Colac Physiotherapist, Grant Brauer, looks at lower back stress fractures in young cricketers

Are you or your child suffering with lower back pain this cricket season? Our Colac Physiotherapist, Grant Brauer, looks at this common fast bowling injury.

The sun is out and the footy season is well and truly behind us and for me that can only mean one thing – cricket season!

So far the weather has been (mostly) kind to our cricketers and this means that there have already been lots of overs bowled this season. Unfortunately for some unlucky bowlers this means the onset of lower back pain, potentially in the form of lumbar stress fractures.


What are stress fractures?

Stress fractures are bone injuries that occur when one or more bones have been exposed to more stress over a period of time than they can cope with. The stress placed on the bone is greater than the bones ability to make itself stronger if left to continue long enough the bone starts to develop weakness and then a fracture.

Young fast bowlers in cricket are especially prone to this type of injury, although it can certainly also happen in adults. The bowling action is inherently stressful. In elite fast bowlers up to 8 times the body weight load travels through the body at the moment the bowler releases the ball.

If the bowler doesn’t have the ability to keep their trunk in an upright and safe position during the release of the ball the load will get placed upon the bones of the lower back (vertebrae) and a stress reaction may occur.

Other young athletes in sports that require them to extend and/or rotate their lower back can also be prone to this injury. Gymnasts and dancers are a good example.




Lumbar spine pars defect

When the segments of the lower lumbar spine are repetitively placed into extension (arching backwards) and rotation (twisting) a certain part of the vertebrae (the pars interarticularis) is placed under stress. When it develops a fracture we call it a pars defect.

Pars Defect Ct
Pars Defect CT scan

Risk Factors



Adolescents are most at risk in developing bone stress reactions and this is no different in young cricketers. Our bones don’t reach full strength and density until we become adults. Until bones do reach full maturity they can be more susceptible to the development of stress fractures. 


Growth spurts

Many young people can grow very tall, very quickly and this is what we call a growth spurt. Having newly grown long arms and long legs can often make a young fast bowler even faster, but it also means more leverage and stress placed on the spine when releasing the ball. Growth spurts can be a higher risk time for the development of stress fractures. 



The number of overs delivered and the number of days per week a young fast bowler plays may simply exceed their bodies capacity to cope with. This can be an important consideration if the young fast bowler is playing junior and senior cricket, is vying for squad representation or is selected for carnivals such as Country Week. Cricket Australia has for many years provided advice to clubs and coaches regarding the safe bowling loads for young fast bowlers.

To learn more please follow the link. https://play.cricket.com.au/community/clubs/managing-your-club/youth-pace-bowling-guidelines



A poor technique may predispose the young fast bowler to lumbar stress injuries. Technique modification and coaching may be required as part of a return to bowling post injury.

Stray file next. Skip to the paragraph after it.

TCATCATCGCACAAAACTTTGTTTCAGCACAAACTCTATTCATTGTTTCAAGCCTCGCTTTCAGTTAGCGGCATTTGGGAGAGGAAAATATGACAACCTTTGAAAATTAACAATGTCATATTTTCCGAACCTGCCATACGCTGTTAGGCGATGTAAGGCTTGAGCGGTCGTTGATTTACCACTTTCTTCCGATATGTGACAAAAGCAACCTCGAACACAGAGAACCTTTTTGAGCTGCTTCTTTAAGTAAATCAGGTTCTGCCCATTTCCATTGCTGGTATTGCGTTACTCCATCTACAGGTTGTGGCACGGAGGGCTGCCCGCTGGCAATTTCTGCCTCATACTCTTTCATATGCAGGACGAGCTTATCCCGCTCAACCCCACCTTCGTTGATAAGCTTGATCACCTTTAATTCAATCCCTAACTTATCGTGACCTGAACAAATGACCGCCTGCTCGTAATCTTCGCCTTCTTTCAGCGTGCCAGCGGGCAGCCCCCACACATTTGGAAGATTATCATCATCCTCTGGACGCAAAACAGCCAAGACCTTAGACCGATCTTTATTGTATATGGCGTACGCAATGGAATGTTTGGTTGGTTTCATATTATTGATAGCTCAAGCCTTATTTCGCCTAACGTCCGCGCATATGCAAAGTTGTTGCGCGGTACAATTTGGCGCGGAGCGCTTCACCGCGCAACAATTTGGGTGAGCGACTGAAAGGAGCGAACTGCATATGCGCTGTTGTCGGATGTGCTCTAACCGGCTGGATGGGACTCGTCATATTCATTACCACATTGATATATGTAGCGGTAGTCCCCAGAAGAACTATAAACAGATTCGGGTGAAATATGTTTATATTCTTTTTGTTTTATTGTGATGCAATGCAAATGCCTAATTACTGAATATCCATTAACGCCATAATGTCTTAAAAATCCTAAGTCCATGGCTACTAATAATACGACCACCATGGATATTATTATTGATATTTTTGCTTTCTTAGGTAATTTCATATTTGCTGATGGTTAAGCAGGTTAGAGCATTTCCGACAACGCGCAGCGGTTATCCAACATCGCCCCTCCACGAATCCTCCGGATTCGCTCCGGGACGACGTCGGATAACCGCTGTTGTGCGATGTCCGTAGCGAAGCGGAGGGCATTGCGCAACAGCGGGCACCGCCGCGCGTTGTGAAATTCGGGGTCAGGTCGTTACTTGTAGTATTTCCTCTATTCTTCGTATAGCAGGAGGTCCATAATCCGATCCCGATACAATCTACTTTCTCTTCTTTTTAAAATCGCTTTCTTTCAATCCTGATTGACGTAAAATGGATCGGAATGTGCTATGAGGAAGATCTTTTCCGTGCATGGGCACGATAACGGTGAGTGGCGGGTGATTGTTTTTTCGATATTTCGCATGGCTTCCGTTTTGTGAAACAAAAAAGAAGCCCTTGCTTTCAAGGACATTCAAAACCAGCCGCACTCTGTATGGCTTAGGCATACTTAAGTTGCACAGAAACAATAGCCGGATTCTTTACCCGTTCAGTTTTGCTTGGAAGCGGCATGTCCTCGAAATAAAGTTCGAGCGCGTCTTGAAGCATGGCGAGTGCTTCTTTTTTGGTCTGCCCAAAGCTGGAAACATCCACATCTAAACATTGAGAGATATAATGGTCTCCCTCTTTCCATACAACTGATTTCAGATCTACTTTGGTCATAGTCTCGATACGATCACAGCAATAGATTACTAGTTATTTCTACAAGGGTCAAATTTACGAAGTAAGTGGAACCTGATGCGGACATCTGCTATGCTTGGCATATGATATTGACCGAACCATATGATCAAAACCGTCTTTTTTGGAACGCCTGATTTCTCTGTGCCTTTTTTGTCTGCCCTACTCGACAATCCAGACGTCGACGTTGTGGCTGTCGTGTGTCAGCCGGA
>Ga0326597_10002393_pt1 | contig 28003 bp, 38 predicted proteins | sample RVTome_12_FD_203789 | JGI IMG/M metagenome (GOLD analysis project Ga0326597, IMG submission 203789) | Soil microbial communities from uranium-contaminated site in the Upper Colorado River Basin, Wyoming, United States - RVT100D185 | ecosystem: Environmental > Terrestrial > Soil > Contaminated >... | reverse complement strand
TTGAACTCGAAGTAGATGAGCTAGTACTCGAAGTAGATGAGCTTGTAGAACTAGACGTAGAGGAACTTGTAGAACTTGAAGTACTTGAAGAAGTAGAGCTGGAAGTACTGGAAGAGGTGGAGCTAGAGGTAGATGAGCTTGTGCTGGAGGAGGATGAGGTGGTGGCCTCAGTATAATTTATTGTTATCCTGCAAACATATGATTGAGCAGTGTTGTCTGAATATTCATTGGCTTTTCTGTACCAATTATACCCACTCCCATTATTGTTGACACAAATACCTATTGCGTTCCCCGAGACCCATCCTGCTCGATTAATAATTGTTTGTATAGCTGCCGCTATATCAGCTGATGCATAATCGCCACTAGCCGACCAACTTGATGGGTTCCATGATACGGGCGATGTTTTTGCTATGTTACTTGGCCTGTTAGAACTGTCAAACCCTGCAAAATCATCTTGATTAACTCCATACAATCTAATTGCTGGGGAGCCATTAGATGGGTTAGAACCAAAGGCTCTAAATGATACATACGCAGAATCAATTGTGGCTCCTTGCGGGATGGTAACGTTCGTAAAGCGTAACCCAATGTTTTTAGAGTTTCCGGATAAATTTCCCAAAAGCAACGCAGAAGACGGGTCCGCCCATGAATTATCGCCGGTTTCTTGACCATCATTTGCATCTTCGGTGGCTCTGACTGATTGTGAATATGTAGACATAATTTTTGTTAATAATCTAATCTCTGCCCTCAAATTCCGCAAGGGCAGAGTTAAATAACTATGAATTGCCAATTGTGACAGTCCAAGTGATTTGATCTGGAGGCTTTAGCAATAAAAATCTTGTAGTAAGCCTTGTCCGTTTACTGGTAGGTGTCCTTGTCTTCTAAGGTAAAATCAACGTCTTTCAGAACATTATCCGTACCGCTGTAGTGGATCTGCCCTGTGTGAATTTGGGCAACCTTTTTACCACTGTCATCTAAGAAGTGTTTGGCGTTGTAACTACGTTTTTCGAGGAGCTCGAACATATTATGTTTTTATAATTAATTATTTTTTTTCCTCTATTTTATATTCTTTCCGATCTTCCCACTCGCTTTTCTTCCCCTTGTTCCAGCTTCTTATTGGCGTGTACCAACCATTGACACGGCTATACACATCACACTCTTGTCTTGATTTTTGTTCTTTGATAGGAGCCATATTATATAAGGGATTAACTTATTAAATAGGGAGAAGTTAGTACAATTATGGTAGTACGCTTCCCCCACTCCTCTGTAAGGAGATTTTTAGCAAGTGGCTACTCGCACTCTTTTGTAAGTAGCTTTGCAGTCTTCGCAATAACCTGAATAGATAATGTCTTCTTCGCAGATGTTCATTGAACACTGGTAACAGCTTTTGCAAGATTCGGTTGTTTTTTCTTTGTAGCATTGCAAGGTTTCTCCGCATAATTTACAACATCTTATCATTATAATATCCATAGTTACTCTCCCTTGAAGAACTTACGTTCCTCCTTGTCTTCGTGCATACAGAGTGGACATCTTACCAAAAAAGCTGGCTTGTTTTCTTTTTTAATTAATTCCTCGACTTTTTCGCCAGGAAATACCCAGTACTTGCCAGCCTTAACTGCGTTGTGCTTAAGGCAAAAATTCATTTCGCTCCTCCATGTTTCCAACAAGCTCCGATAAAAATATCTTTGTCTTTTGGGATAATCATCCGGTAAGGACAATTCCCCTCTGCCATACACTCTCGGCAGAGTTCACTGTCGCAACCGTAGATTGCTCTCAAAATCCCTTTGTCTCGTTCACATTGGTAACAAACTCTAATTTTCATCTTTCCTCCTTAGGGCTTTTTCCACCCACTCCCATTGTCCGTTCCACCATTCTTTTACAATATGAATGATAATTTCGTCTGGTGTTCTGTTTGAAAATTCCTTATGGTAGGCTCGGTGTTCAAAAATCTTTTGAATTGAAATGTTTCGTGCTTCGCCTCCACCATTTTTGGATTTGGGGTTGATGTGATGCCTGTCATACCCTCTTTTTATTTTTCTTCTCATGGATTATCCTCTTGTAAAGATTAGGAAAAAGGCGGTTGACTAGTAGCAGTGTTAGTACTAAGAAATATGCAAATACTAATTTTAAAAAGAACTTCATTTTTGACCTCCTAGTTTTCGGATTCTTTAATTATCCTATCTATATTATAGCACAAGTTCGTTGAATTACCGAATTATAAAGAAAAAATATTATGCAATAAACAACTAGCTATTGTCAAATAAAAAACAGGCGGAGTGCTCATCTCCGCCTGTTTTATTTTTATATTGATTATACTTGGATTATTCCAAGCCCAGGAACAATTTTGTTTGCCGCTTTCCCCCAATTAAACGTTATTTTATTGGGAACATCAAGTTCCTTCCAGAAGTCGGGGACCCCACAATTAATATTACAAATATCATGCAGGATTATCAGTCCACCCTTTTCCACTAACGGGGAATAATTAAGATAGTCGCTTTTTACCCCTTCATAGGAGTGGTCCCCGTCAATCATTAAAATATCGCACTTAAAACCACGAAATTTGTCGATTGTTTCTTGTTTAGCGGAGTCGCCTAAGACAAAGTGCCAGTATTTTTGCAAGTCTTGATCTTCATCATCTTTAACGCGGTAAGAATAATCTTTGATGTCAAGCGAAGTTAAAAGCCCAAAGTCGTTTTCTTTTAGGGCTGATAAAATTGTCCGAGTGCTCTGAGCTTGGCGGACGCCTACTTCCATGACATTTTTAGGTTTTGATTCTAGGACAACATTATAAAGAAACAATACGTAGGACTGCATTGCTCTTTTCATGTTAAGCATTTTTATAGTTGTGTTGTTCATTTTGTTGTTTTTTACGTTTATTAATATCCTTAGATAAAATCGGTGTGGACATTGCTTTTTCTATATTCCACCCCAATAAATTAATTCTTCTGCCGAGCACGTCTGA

If the young fast bowler isn’t strong enough through the legs, hips and trunks they may simply lose balance at the crease and put their lower back into a compromised position.


General health

General health considerations such as diet and sleep habits can also influence the healthy development of bones and the musculoskeletal system.


What can I expect from a Physiotherapy appointment for my young fast bowler?

Firstly you can expect a thorough assessment to help identify the cause or causes of your lower back pain. This will involve; 

  • an interview where I ask questions to determine what factors may have lead to the onset of your back pain
  • a movement assessment where I work to determine which movements your lower back will and will not tolerate. I will also use the movement assessment to identify if there are aspects of muscular strength and coordination that may be contributing to your pain.
  • a functional assessment which is where I try to determine what tasks you are able to complete with no or little risk as well as the ones that you should avoid.
  • a palpatory assessment which is where I use my hands to try and find the origin of your pain. 

How are stress fractures treated?

Recovery from lumbar stress injury takes time and needs to be monitored carefully if it is to be successful. A scan of the lumbar spine, either an x-ray or MRI, is often required in order to confirm the diagnosis. Education and advice is an essential part of any treatment plan and is especially important for both the young bowler, parent/gaurdians and coaches.

Exercise rehabilitation is a key component of any recovery, but needs to be paced appropriately according to the stage of recovery. This is where the Physiotherapist should take a leading role.

As mentioned above, technique analysis and modification may be required as part of the recovery process. Our experienced Physiotherapist Grant has been involved in cricket for many years and is also a qualified cricket coach. He is well placed to provide this kind of analysis and feedback.


Timely assessment of your young fast bowler at the onset of lower back pain is vital. Make an appointment with our experienced, local Physiotherapist, Grant Brauer by contacting us at Prosper Health Group Colac on (03) 5290 5238.